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12 Things Apple and Google Can Teach Us About Meetings

Let us all rise and bow our heads in silence to remember the valuable time, attention and productivity we have lost as a result of a bad meeting—they will be sorely missed. A bad meeting is draining, and a waste of time. They’re usually full of people who either talk a lot, don’t listen, or both. In fact, they’re worse than not having a meeting at all.

A good meeting, on the other hand, is completely different.

“It’s the most efficient way to present data and opinions to debate issues, and yes, to actually make decisions,” says former Google CEO Eric Schmidt. The innovative companies of today are redefining how meetings are shaping the workplace. We’ve picked out some of the best tips for making yours more effective.

  1. Define the purpose or agenda

A meeting should never cause an attendee to wonder “why am I here?” while staring off into space. Set an agenda, stick to it and you’ll find it much easier to prevent anyone’s time getting wasted.

  1. Conclude with distinct, actionable steps

Successful organisations encourage the use of concrete tasks to maintain productivity. Setting out what needs to be done in a clear manner ensures any progress or momentum achieved during the meeting continues once it’s finished.

  1. Be mindful of the clock

As the old saying goes, “work expands to the time you schedule for it”. Be clear about when the meeting will end and the time constraint will encourage creativity and limit irrelevant discussion. Try setting an alarm if you can’t keep track of time. Google even projects a giant clock or countdown on the wall to make it easier for meetings to stick to schedule.

  1. Implement a DRI

Apple is renowned for productivity, and a DRI (Directly Responsible Individual) is one of the ways in which they save time. A DRI is assigned to every item on meeting agendas to ensure it is clear who is responsible for each task without any confusion. This also keeps employees accountable for the work that they do.

  1. Don’t be afraid to challenge and be challenged

While there’s no need to bring anyone to tears, it’s vital that employees are ready to stand up for their work and discuss ideas in the face of honest criticism. If an individual doesn’t have an idea to propose, discuss or defend, what is the purpose of their presence at the meeting?

  1. Reach outcomes through an appointed decision maker

Google CEO Larry Page lists acting “like a hungry start-up” as one of the core reasons for the success of the company. Growth can cause lags in the efficiency of decision-making and meetings due to increased bureaucracy and red tape—appoint a single decision maker to ensure outcomes can be reached efficiently without excessive deliberating and deadlocks.

  1. Limit numbers

Meetings get less efficient as the number of attendees grows. Steve Jobs saw meetings as a time for small groups of smart people where the presence of all attendees must be absolutely essential. Experts recommend limiting meeting size to a maximum of 10 people and ensuring all those attending are able to contribute.

  1. Turn it off!

Just to clarify: meetings are for smart people, not smartphones. Unless your work is directly related to phones, take a leaf out of Obama’s book and get attendees to leave their phones at their desks. This simple measure is an easy way to encourage creativity and engage employees. if notes need to be taken, go old-school with pen and paper. In fact, jotting down information has been shown to lead to better conceptual recall than digital methods. Even doodling is reported to result in 29% higher retention of information according to a 2009 study at the University of Plymouth. Imagine the look on your old schoolteacher’s face!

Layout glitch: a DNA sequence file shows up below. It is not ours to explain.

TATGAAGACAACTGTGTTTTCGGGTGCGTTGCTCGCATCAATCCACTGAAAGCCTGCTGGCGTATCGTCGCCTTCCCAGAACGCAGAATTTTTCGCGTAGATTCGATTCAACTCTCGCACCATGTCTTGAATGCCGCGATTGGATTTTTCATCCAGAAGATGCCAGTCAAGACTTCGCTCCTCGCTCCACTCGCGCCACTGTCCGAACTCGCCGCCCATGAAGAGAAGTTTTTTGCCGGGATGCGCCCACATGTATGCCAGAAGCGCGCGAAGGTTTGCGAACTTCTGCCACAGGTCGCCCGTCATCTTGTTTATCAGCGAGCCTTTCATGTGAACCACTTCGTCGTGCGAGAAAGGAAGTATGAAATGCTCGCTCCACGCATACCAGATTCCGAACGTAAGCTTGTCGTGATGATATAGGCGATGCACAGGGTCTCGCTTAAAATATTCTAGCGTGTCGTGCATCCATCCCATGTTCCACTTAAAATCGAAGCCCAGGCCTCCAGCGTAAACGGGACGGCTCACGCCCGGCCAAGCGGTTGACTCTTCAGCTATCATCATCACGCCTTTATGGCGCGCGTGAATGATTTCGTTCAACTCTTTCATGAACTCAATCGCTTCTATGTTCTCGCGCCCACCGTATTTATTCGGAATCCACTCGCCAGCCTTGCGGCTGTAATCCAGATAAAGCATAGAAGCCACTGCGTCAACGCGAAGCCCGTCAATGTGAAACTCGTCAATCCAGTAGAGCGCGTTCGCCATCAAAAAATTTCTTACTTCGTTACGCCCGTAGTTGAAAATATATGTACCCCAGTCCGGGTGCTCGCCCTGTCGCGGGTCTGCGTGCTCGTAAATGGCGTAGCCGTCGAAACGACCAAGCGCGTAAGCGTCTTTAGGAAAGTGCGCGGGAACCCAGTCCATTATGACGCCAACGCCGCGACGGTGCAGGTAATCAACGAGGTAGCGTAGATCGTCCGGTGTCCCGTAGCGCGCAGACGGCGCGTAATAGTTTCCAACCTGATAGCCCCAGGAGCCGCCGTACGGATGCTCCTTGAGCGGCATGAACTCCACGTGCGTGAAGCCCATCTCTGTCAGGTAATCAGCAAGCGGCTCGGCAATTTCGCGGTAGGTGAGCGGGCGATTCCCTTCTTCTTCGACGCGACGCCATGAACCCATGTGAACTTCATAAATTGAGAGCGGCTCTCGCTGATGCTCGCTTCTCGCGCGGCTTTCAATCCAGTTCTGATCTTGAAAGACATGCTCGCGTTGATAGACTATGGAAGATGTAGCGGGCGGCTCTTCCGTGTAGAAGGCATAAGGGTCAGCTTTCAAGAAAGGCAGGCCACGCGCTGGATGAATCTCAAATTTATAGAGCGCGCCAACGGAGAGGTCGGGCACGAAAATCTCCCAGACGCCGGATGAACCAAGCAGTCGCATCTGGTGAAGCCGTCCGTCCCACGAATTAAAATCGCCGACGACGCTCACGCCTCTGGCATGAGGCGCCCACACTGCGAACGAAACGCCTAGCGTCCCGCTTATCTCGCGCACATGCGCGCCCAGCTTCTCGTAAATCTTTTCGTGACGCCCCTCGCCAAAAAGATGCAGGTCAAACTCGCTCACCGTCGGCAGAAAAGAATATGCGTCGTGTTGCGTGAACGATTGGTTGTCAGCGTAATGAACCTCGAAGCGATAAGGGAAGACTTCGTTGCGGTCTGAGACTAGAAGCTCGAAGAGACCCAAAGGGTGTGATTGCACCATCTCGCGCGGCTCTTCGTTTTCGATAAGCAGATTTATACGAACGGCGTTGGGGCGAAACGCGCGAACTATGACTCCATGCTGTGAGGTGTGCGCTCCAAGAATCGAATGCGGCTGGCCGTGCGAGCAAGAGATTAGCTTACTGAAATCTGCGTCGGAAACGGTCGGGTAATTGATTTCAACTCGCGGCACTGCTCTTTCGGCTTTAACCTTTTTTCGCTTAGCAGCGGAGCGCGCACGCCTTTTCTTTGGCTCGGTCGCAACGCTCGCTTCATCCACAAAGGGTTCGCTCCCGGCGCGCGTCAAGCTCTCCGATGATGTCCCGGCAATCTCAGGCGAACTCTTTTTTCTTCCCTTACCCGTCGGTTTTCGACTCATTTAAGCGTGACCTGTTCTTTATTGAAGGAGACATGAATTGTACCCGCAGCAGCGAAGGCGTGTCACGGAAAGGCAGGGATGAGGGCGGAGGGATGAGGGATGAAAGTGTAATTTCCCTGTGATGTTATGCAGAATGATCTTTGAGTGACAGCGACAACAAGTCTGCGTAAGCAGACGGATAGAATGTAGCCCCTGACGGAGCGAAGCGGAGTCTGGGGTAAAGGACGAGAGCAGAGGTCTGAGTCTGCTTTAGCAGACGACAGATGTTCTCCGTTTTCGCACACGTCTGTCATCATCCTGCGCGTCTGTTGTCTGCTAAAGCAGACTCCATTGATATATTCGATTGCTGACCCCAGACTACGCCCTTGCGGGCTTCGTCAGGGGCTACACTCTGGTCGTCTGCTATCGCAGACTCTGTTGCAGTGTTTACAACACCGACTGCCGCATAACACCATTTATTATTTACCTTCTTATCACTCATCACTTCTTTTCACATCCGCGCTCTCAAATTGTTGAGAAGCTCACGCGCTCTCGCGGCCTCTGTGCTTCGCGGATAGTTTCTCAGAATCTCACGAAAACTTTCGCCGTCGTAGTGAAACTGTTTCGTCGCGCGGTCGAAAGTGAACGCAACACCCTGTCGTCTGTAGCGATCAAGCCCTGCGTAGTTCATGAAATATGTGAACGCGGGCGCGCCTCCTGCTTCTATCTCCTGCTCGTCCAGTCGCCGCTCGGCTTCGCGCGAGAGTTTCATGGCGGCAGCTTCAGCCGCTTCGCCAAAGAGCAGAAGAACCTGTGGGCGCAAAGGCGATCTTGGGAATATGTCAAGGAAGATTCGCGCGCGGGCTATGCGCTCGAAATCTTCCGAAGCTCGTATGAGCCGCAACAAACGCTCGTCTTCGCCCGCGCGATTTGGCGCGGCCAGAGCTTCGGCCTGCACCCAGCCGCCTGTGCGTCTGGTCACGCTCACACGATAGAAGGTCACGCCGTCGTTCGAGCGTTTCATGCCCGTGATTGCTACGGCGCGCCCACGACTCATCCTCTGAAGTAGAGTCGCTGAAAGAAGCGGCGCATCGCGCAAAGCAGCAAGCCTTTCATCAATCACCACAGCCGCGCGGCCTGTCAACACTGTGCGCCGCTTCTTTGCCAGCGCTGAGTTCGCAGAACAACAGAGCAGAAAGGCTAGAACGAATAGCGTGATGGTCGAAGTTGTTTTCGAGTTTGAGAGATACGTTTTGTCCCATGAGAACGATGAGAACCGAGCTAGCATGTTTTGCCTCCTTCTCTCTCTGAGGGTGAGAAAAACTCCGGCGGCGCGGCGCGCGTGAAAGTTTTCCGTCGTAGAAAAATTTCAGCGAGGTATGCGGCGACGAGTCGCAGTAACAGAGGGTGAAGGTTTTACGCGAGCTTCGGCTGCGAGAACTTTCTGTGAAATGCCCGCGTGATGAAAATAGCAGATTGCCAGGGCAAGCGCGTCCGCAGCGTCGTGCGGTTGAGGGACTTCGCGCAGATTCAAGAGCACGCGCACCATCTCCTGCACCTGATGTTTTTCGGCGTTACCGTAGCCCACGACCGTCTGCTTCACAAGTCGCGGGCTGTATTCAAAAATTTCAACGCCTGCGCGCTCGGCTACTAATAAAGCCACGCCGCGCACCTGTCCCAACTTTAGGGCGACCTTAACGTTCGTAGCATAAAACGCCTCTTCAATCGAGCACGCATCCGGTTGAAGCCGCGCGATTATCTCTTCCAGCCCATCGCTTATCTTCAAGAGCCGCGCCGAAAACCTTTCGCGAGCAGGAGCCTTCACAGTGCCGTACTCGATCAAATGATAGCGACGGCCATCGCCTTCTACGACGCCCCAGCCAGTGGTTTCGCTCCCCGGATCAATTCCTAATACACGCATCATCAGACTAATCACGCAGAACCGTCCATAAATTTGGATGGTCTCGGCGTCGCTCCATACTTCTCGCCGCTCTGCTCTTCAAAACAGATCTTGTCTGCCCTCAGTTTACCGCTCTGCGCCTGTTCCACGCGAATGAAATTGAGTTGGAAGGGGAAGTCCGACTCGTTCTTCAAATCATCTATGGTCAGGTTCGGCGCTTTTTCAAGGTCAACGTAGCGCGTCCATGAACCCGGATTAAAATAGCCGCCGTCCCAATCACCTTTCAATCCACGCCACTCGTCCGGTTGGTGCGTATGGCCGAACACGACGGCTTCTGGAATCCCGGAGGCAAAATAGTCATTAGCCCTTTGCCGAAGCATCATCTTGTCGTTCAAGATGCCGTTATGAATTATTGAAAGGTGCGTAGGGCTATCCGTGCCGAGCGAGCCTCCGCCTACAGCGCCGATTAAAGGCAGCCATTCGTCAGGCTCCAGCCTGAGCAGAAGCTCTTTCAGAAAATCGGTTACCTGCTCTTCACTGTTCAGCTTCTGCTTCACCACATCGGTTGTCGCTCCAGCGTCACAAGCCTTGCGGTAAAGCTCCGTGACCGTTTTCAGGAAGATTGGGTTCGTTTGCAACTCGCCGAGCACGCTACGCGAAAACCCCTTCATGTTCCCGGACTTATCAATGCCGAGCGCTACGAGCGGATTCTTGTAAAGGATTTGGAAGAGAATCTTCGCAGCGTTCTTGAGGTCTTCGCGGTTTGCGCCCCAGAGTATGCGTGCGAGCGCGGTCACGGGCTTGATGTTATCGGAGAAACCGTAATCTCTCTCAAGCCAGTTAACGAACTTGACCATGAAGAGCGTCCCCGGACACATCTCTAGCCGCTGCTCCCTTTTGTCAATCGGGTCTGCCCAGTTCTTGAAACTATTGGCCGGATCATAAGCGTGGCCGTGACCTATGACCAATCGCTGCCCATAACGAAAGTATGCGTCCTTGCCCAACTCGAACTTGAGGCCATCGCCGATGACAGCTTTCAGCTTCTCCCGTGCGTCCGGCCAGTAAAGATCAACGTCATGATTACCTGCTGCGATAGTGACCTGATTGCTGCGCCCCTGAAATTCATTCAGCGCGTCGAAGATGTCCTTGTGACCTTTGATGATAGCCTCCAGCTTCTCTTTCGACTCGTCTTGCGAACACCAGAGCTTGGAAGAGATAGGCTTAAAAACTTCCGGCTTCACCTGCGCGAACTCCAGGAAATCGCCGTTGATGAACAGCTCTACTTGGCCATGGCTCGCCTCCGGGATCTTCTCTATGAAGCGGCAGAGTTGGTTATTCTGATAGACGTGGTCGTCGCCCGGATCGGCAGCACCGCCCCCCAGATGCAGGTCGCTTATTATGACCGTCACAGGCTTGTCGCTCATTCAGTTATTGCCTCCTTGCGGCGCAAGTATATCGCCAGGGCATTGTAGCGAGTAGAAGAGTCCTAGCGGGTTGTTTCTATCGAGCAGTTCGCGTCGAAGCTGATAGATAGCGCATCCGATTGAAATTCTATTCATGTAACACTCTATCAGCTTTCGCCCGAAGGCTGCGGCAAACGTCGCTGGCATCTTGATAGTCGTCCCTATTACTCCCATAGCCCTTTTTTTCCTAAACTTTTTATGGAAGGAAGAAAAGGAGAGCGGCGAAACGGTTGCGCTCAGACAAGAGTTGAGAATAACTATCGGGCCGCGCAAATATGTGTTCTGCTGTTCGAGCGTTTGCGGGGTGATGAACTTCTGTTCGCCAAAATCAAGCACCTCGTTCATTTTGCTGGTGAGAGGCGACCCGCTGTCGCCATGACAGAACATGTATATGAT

1. Trim the fat

There’s no need to go overboard, but be prepared to dispose of non-essentials that lack direction. Your meetings should reflect your company, and you should be able to progress through everything with a clear focus.

  1. Don’t let decisions be delayed by meetings

Holding off on a decision while you wait for a meeting can quickly impact the company’s productivity. If a meeting is essential for the decision to be made, schedule it as soon as possible.

  1. Give your employees some free time

Meetings, especially long ones, can be mentally demanding and stressful at times. Giving employees time to unwind after a meeting is a great way to relieve stress and get fresh ideas flowing. Many companies are allocating paid-free time post-meetings to boost employee performance: Google implemented a system where staff where given free time equal to 20% of the length of the meeting, a measure which saw the successful introduction of Gmail and Google Earth.

  1. Consider the environment

Is it absolutely necessary to host a particular meeting in the boardroom? If not, try mixing it up with a meeting in a quiet café or park to keep employees engaged and encourage the generation of new ideas. Meeting in a more relaxed environment may even begin to make the process pleasant—sounds crazy, but try it!

Now that you know what makes a meeting energise, not demoralise, apply them in your workplace and see the productivity flow. After all, Google and Apple must be doing something right!

If you have any other tricks to keep your meetings efficient, join the discussion by leaving a comment below.

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